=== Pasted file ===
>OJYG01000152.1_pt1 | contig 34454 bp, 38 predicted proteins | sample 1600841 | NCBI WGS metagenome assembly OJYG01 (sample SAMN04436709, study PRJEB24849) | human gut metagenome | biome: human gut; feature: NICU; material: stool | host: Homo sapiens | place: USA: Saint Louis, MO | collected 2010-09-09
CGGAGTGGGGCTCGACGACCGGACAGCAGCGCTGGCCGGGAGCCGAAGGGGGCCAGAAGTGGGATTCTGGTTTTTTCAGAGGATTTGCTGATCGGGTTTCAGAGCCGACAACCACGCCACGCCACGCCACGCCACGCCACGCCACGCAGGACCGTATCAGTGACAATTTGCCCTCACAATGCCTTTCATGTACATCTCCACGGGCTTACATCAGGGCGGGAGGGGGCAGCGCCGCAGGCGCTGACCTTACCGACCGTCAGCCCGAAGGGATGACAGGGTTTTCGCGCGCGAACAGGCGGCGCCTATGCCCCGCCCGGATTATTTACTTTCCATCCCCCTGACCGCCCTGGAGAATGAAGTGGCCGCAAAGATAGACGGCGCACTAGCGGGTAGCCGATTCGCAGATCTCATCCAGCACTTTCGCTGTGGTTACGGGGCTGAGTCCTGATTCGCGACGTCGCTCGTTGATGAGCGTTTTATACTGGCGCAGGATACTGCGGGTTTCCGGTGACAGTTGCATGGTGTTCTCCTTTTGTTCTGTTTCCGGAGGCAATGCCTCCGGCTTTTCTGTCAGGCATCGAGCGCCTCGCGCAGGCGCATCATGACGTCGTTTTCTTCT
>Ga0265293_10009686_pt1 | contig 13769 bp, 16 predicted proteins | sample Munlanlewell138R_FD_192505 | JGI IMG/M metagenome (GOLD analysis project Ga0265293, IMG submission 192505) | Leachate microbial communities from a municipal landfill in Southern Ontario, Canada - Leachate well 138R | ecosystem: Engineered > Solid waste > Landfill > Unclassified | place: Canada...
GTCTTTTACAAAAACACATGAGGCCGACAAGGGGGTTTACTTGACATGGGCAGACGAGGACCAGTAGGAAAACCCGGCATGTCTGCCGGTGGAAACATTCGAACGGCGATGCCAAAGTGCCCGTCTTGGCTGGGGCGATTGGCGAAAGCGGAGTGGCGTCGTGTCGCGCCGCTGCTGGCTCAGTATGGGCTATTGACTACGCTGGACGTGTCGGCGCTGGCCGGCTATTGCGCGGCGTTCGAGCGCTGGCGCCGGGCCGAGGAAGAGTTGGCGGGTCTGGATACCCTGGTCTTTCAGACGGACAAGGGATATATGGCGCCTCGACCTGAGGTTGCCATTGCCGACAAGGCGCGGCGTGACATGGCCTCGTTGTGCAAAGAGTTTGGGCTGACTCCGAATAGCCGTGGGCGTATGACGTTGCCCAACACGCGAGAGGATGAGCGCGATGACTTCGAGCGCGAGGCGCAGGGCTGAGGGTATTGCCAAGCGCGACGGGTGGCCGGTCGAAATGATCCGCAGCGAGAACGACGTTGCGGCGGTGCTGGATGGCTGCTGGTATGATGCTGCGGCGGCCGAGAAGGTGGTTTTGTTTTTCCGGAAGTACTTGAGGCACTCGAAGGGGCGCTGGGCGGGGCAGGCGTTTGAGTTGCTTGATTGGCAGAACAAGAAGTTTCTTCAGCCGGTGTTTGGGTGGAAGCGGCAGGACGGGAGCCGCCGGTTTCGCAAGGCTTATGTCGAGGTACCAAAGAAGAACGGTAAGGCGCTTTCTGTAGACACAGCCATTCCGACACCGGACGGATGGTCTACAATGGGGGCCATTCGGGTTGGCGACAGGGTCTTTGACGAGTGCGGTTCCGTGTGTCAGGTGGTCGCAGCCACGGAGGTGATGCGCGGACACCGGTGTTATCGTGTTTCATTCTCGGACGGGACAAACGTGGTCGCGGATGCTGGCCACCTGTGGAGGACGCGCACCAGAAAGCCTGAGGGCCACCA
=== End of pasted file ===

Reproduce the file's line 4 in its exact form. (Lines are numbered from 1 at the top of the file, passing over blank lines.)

GTCTTTTACAAAAACACATGAGGCCGACAAGGGGGTTTACTTGACATGGGCAGACGAGGACCAGTAGGAAAACCCGGCATGTCTGCCGGTGGAAACATTCGAACGGCGATGCCAAAGTGCCCGTCTTGGCTGGGGCGATTGGCGAAAGCGGAGTGGCGTCGTGTCGCGCCGCTGCTGGCTCAGTATGGGCTATTGACTACGCTGGACGTGTCGGCGCTGGCCGGCTATTGCGCGGCGTTCGAGCGCTGGCGCCGGGCCGAGGAAGAGTTGGCGGGTCTGGATACCCTGGTCTTTCAGACGGACAAGGGATATATGGCGCCTCGACCTGAGGTTGCCATTGCCGACAAGGCGCGGCGTGACATGGCCTCGTTGTGCAAAGAGTTTGGGCTGACTCCGAATAGCCGTGGGCGTATGACGTTGCCCAACACGCGAGAGGATGAGCGCGATGACTTCGAGCGCGAGGCGCAGGGCTGAGGGTATTGCCAAGCGCGACGGGTGGCCGGTCGAAATGATCCGCAGCGAGAACGACGTTGCGGCGGTGCTGGATGGCTGCTGGTATGATGCTGCGGCGGCCGAGAAGGTGGTTTTGTTTTTCCGGAAGTACTTGAGGCACTCGAAGGGGCGCTGGGCGGGGCAGGCGTTTGAGTTGCTTGATTGGCAGAACAAGAAGTTTCTTCAGCCGGTGTTTGGGTGGAAGCGGCAGGACGGGAGCCGCCGGTTTCGCAAGGCTTATGTCGAGGTACCAAAGAAGAACGGTAAGGCGCTTTCTGTAGACACAGCCATTCCGACACCGGACGGATGGTCTACAATGGGGGCCATTCGGGTTGGCGACAGGGTCTTTGACGAGTGCGGTTCCGTGTGTCAGGTGGTCGCAGCCACGGAGGTGATGCGCGGACACCGGTGTTATCGTGTTTCATTCTCGGACGGGACAAACGTGGTCGCGGATGCTGGCCACCTGTGGAGGACGCGCACCAGAAAGCCTGAGGGCCACCA